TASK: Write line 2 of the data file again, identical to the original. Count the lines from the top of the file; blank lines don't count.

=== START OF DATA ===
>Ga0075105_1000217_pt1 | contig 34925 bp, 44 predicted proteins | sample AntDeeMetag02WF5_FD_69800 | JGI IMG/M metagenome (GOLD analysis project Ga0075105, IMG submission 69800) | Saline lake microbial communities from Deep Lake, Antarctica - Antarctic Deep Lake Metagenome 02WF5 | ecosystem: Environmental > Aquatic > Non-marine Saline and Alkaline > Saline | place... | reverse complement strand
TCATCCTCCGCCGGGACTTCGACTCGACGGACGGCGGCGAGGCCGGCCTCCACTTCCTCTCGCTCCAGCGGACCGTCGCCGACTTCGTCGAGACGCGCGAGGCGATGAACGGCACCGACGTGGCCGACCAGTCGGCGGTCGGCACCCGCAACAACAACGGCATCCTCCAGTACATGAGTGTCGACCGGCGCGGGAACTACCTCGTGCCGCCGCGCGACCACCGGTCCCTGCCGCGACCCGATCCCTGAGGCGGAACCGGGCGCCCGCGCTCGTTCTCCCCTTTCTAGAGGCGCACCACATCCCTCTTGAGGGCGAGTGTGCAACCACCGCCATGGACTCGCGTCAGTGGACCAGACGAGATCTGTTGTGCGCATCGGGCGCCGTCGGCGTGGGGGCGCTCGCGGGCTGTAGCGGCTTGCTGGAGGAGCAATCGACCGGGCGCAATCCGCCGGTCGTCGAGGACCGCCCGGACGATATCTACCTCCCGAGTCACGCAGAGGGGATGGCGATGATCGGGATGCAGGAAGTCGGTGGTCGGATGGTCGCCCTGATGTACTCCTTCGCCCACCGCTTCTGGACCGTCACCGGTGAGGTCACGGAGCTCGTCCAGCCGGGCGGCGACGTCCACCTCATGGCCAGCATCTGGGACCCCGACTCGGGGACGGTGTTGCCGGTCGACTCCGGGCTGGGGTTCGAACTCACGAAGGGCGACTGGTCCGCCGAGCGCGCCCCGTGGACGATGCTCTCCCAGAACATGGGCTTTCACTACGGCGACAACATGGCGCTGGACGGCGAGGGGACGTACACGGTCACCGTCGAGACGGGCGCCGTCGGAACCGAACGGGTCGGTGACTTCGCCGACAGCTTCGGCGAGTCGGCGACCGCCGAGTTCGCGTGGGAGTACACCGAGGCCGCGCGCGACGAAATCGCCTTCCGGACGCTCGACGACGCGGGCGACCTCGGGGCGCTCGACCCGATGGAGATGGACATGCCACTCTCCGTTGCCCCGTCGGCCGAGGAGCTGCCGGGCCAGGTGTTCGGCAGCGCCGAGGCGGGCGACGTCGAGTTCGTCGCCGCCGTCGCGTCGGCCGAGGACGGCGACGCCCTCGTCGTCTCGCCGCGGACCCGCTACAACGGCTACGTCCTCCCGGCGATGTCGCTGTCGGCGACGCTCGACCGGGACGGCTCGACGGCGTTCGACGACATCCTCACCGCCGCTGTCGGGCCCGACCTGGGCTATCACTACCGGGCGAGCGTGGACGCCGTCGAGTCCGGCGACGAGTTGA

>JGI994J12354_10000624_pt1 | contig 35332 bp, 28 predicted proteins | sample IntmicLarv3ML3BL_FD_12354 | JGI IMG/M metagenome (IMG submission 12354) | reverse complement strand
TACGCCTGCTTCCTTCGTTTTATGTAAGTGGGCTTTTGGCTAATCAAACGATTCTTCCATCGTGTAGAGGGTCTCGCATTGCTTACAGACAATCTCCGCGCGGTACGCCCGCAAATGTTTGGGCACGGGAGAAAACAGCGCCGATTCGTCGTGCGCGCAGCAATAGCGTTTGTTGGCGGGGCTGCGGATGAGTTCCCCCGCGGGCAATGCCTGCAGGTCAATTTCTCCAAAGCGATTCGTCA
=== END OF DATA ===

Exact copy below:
TCATCCTCCGCCGGGACTTCGACTCGACGGACGGCGGCGAGGCCGGCCTCCACTTCCTCTCGCTCCAGCGGACCGTCGCCGACTTCGTCGAGACGCGCGAGGCGATGAACGGCACCGACGTGGCCGACCAGTCGGCGGTCGGCACCCGCAACAACAACGGCATCCTCCAGTACATGAGTGTCGACCGGCGCGGGAACTACCTCGTGCCGCCGCGCGACCACCGGTCCCTGCCGCGACCCGATCCCTGAGGCGGAACCGGGCGCCCGCGCTCGTTCTCCCCTTTCTAGAGGCGCACCACATCCCTCTTGAGGGCGAGTGTGCAACCACCGCCATGGACTCGCGTCAGTGGACCAGACGAGATCTGTTGTGCGCATCGGGCGCCGTCGGCGTGGGGGCGCTCGCGGGCTGTAGCGGCTTGCTGGAGGAGCAATCGACCGGGCGCAATCCGCCGGTCGTCGAGGACCGCCCGGACGATATCTACCTCCCGAGTCACGCAGAGGGGATGGCGATGATCGGGATGCAGGAAGTCGGTGGTCGGATGGTCGCCCTGATGTACTCCTTCGCCCACCGCTTCTGGACCGTCACCGGTGAGGTCACGGAGCTCGTCCAGCCGGGCGGCGACGTCCACCTCATGGCCAGCATCTGGGACCCCGACTCGGGGACGGTGTTGCCGGTCGACTCCGGGCTGGGGTTCGAACTCACGAAGGGCGACTGGTCCGCCGAGCGCGCCCCGTGGACGATGCTCTCCCAGAACATGGGCTTTCACTACGGCGACAACATGGCGCTGGACGGCGAGGGGACGTACACGGTCACCGTCGAGACGGGCGCCGTCGGAACCGAACGGGTCGGTGACTTCGCCGACAGCTTCGGCGAGTCGGCGACCGCCGAGTTCGCGTGGGAGTACACCGAGGCCGCGCGCGACGAAATCGCCTTCCGGACGCTCGACGACGCGGGCGACCTCGGGGCGCTCGACCCGATGGAGATGGACATGCCACTCTCCGTTGCCCCGTCGGCCGAGGAGCTGCCGGGCCAGGTGTTCGGCAGCGCCGAGGCGGGCGACGTCGAGTTCGTCGCCGCCGTCGCGTCGGCCGAGGACGGCGACGCCCTCGTCGTCTCGCCGCGGACCCGCTACAACGGCTACGTCCTCCCGGCGATGTCGCTGTCGGCGACGCTCGACCGGGACGGCTCGACGGCGTTCGACGACATCCTCACCGCCGCTGTCGGGCCCGACCTGGGCTATCACTACCGGGCGAGCGTGGACGCCGTCGAGTCCGGCGACGAGTTGA